The max­i­mum wait­ing peri­od allowed before offer­ing cov­er­age to a full time employ­ee was estab­lished as 90 days by the fed­er­al Afford­able Care Act.  Then Cal­i­for­nia said it was 60 days, but the restric­tion was imposed on car­ri­ers and not employ­ers.  Some car­ri­ers have said it does not apply, cer­ti­fy­ing that fed­er­al law over­rides the Cal­i­for­nia statute, and are not enforc­ing this law.  Oth­er car­ri­ers took it seri­ous­ly but said their sys­tems couldn’t han­dle it, so they gave their employ­er groups the option of “first of the month fol­low­ing date of hire” or “first of the month fol­low­ing 30 days”  And now the fed­er­al gov­ern­ment has come up with final reg­u­la­tions con­cern­ing their orig­i­nal 90 day wait­ing peri­od, allow­ing a “one month ori­en­ta­tion peri­od” before the 90 day count begins.  Of course, the caveat is that the gov­ern­ment knows these peri­ods are com­mon­place but would not be used to “vio­late the spir­it” of the 90 day wait­ing peri­od.  The start date for the new fed­er­al rules is Jan­u­ary 1, 2015.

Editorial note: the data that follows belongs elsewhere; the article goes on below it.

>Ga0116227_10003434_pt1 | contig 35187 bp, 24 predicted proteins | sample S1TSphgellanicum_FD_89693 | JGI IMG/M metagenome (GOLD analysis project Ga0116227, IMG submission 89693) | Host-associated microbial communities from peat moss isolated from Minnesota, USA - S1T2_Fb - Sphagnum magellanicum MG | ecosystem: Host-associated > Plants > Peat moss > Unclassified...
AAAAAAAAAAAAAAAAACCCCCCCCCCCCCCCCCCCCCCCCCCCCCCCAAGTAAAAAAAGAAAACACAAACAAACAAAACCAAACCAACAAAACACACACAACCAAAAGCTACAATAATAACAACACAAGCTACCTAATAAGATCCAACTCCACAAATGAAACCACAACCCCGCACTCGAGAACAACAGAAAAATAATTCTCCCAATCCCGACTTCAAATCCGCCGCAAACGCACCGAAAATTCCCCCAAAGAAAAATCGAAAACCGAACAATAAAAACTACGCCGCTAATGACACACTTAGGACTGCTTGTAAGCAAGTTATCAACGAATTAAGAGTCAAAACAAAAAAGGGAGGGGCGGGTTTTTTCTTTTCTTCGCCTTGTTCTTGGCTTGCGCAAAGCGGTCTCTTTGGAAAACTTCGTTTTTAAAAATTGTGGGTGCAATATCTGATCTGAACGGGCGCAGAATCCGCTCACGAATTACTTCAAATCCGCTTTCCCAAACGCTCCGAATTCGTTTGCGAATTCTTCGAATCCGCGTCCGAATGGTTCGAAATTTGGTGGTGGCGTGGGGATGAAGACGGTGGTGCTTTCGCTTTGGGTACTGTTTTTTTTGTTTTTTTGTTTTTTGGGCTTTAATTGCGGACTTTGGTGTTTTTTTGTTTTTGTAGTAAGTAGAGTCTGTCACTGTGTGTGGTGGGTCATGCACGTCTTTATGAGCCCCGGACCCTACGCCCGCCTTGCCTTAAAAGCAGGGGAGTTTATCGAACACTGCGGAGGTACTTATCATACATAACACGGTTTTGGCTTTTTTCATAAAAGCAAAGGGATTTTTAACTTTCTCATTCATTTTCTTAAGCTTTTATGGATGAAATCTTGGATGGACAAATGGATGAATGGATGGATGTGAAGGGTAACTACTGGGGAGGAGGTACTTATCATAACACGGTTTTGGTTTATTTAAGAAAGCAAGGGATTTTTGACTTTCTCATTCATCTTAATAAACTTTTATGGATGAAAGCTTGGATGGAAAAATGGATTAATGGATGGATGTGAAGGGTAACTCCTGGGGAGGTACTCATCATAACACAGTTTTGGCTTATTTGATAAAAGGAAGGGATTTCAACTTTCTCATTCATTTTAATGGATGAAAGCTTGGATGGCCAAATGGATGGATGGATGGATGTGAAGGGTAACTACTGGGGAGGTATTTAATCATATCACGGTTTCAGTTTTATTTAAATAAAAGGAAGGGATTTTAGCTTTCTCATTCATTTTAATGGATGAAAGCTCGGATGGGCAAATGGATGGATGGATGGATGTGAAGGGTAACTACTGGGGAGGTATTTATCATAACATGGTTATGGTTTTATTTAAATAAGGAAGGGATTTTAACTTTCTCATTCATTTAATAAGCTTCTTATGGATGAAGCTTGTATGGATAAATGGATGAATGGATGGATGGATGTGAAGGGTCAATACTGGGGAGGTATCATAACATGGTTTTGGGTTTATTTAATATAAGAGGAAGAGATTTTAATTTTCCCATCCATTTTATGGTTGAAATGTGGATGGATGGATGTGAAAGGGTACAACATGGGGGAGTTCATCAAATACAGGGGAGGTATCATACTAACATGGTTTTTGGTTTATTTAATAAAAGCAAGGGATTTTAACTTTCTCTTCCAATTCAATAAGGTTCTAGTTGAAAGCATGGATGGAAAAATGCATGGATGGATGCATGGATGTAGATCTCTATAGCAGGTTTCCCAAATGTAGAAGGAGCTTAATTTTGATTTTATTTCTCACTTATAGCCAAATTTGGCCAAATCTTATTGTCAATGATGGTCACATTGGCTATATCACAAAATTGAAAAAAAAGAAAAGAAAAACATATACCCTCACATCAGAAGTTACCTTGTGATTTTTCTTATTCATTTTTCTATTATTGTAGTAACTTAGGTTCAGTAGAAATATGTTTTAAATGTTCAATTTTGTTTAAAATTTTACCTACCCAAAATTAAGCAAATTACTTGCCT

Just to con­fuse mat­ters fur­ther (which has now become a hall­mark of the ACA), the “pay or play” rules have a dif­fer­ent for­mu­la­tion for con­sid­er­a­tion of a cov­er­age offer, say­ing that an employ­er MUST offer cov­er­age to eli­gi­ble employ­ees no lat­er than the first day of the fourth full cal­en­dar month of employ­ment.   Got all that?